By Gene Luen Yang
240 pages, color
Published by First Second Books
A couple of years ago, Gene Luen Yang began to release segments of American Born Chinese as mini-comics. I’d remembered his work from comics like Gordon Yamato and the King of the Geeks and Duncan’s Kingdom and that was enough to persuade me to give this new project a try. At the time, I remember thinking that I had absolutely no idea where this was going, and was more than a little unsure of it as a whole. Now that the book is complete and published as a single unit, my only real question is why I’d ever doubted him in the first place.
In ancient China, the Monkey King is desperate for recognition by the other deities who refuse to see him as anything but a monkey—so he decides it’s time to prove them all wrong once and for all. Jin Wang is a modern-day kid who moves to a new town and discovers that it’s not easy being the only Chinese-American student at your school. And Danny is your typical high school basketball player whose life is perfect every year until his cousin Chin-Kee comes to visit from China, forcing Danny to change schools in an effort to escape the stigma attached to him as a result. They’re three very different lives—but they’re all wanting the exact same thing.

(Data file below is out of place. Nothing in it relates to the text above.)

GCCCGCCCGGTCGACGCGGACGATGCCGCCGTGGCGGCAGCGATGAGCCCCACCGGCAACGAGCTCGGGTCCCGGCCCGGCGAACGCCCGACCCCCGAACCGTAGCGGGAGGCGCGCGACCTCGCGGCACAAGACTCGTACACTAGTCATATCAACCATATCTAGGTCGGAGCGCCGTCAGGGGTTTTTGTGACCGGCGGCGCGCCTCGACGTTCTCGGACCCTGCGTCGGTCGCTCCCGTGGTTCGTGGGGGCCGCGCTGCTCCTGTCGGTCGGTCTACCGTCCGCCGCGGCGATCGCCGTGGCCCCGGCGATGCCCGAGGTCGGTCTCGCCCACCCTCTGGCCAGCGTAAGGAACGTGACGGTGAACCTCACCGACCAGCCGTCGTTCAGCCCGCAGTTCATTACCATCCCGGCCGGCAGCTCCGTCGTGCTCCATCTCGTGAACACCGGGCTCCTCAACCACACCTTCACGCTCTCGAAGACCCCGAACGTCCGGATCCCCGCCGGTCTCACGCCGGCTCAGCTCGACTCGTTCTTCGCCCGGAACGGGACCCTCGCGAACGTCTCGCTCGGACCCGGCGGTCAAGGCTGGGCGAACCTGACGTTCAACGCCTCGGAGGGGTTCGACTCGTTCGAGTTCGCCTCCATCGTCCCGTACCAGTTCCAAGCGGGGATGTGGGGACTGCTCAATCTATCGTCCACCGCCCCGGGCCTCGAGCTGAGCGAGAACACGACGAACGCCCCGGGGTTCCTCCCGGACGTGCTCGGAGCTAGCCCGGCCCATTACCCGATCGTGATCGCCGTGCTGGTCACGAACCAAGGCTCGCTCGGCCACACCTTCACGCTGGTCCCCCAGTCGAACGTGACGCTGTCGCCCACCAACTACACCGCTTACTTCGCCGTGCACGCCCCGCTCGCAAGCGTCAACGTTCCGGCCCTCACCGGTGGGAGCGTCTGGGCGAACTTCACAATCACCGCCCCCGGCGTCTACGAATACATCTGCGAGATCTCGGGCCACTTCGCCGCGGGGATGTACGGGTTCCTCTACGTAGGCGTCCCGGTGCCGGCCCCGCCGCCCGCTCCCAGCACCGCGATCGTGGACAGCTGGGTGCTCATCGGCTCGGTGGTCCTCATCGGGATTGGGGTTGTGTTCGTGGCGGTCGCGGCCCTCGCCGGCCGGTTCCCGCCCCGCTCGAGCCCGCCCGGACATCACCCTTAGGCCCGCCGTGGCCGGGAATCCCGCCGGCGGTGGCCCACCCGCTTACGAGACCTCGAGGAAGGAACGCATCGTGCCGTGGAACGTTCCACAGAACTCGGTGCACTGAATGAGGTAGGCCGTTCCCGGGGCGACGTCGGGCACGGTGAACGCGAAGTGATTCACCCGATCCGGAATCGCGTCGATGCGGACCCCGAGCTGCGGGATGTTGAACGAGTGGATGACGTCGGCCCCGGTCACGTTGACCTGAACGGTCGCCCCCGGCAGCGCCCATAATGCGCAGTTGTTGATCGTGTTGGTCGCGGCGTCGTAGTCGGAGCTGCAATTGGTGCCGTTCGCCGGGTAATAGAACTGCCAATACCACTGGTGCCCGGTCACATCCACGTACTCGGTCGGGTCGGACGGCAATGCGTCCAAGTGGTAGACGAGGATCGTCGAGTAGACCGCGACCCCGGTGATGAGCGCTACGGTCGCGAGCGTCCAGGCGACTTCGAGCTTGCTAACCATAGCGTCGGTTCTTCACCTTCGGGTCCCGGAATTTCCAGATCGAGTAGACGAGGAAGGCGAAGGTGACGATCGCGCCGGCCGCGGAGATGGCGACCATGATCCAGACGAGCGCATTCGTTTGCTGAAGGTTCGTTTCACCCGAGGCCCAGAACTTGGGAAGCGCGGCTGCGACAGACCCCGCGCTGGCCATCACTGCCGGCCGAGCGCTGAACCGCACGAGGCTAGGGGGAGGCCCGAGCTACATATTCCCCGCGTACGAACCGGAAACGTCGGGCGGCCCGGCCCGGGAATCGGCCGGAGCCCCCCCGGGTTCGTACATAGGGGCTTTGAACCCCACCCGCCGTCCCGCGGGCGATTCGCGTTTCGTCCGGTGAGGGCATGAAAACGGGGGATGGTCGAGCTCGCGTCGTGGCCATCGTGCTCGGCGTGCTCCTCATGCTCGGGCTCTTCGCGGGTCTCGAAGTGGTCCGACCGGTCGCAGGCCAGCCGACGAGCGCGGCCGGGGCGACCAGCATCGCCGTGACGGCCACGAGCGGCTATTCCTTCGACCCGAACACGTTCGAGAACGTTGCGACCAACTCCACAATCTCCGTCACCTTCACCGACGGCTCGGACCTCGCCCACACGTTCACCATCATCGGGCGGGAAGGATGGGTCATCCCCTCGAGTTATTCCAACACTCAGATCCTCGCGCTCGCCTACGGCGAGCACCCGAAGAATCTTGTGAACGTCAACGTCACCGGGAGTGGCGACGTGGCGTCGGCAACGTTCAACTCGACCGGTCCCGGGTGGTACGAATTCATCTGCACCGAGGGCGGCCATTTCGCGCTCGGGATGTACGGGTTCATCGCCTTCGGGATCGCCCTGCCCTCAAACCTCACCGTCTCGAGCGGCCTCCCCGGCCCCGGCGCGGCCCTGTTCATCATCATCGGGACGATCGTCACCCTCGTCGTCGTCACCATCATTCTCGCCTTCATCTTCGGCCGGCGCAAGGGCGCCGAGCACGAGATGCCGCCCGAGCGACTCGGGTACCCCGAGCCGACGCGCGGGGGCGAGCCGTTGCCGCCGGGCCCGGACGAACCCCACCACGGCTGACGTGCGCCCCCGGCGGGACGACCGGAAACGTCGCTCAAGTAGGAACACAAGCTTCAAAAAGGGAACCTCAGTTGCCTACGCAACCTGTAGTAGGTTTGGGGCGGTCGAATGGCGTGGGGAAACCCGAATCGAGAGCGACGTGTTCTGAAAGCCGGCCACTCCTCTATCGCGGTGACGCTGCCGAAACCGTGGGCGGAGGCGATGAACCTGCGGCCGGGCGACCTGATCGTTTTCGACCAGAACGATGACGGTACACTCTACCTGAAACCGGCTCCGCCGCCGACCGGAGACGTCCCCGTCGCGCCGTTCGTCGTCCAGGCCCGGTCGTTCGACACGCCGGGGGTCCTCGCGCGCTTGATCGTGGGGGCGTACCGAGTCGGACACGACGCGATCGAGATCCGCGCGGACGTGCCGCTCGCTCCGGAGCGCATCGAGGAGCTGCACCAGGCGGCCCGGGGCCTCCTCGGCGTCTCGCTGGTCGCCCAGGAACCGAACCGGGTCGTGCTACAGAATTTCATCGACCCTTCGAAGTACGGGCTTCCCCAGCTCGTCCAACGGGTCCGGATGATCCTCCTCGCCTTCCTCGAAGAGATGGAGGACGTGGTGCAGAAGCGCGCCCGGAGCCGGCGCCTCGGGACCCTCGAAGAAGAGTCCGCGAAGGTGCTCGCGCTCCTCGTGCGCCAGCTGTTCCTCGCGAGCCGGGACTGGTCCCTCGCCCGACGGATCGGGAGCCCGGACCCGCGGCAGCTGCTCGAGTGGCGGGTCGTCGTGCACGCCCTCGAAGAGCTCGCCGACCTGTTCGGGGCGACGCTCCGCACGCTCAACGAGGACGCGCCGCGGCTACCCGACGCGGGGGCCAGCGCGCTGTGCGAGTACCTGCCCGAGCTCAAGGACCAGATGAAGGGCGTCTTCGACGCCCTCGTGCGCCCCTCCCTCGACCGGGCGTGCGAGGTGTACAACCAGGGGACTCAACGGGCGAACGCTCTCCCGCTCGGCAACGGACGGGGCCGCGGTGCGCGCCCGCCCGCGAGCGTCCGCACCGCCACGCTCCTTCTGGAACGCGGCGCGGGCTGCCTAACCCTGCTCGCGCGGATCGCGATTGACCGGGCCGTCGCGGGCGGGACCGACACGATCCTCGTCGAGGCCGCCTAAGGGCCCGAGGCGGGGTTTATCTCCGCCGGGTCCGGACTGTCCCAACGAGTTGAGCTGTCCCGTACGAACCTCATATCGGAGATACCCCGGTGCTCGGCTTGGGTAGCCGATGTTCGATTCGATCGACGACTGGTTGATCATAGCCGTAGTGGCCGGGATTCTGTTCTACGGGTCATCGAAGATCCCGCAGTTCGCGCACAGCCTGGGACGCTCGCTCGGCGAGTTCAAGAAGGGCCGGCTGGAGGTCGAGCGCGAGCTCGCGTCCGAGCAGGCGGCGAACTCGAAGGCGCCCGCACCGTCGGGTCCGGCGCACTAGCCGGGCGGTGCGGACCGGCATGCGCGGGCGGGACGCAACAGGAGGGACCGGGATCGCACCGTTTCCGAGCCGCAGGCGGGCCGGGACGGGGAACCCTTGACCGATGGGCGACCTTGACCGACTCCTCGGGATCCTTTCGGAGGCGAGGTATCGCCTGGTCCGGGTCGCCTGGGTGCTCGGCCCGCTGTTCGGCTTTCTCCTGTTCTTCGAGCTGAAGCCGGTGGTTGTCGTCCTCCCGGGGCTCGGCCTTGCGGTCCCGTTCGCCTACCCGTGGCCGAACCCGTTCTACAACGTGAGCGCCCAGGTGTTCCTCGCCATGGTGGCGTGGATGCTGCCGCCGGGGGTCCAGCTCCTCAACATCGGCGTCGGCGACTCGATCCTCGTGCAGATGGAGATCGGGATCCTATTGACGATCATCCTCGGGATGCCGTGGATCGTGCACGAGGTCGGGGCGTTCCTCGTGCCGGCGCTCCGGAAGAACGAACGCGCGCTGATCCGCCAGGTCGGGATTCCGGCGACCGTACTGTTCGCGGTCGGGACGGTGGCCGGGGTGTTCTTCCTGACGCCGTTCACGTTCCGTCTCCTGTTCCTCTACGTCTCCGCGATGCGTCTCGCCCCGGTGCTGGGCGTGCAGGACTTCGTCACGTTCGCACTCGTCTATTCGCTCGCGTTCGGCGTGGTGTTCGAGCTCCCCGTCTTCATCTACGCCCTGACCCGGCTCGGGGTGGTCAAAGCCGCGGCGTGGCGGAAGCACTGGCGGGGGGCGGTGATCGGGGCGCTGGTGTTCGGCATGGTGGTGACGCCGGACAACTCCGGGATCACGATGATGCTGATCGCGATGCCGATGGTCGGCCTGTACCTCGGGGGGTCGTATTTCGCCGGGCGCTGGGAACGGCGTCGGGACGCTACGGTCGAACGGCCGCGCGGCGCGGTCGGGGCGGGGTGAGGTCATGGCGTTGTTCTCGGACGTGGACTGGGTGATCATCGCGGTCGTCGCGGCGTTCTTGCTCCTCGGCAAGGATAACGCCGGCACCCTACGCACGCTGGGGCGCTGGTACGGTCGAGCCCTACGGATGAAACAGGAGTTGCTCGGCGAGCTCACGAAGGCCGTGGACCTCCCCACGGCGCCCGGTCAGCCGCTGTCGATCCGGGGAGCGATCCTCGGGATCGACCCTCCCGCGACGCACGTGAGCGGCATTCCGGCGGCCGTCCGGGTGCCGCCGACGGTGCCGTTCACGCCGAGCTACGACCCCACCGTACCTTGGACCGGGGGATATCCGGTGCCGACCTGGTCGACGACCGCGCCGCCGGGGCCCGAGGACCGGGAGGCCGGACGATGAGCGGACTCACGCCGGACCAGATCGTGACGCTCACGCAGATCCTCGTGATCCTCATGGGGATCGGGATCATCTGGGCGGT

Yang’s American Born Chinese is one of the stronger examples of multiple, intertwined narratives that I can remember. Each of the three threads—the Monkey King, Jin, and Danny—stands on its own initially as its own, independent story. It’s not until we get to the end of the book that one sees how the plots of the three are connected, doing so in a fairly delightful manner. None of the stories feel like they’re getting short shrift from the others, and that balance between the narratives helps keep the reader interested in all three. At the same time, it’s clear from the beginning that the three stories are connected when it comes to the themes of identity and acceptance. All of our main characters are desperate to shed something connected to themselves—the Monkey King’s species, Jin’s Chinese heritage, and Danny’s cousin—for the sake of how other people perceive them. Yang neatly sidesteps the chance for this to become a story that preaches or speaks condescendingly to the reader, though. The basic theme is stated quickly and then left in the background for the reader to think about; while the basic idea permeates the book, one never feels like Yang is hitting you over the head with the ideas.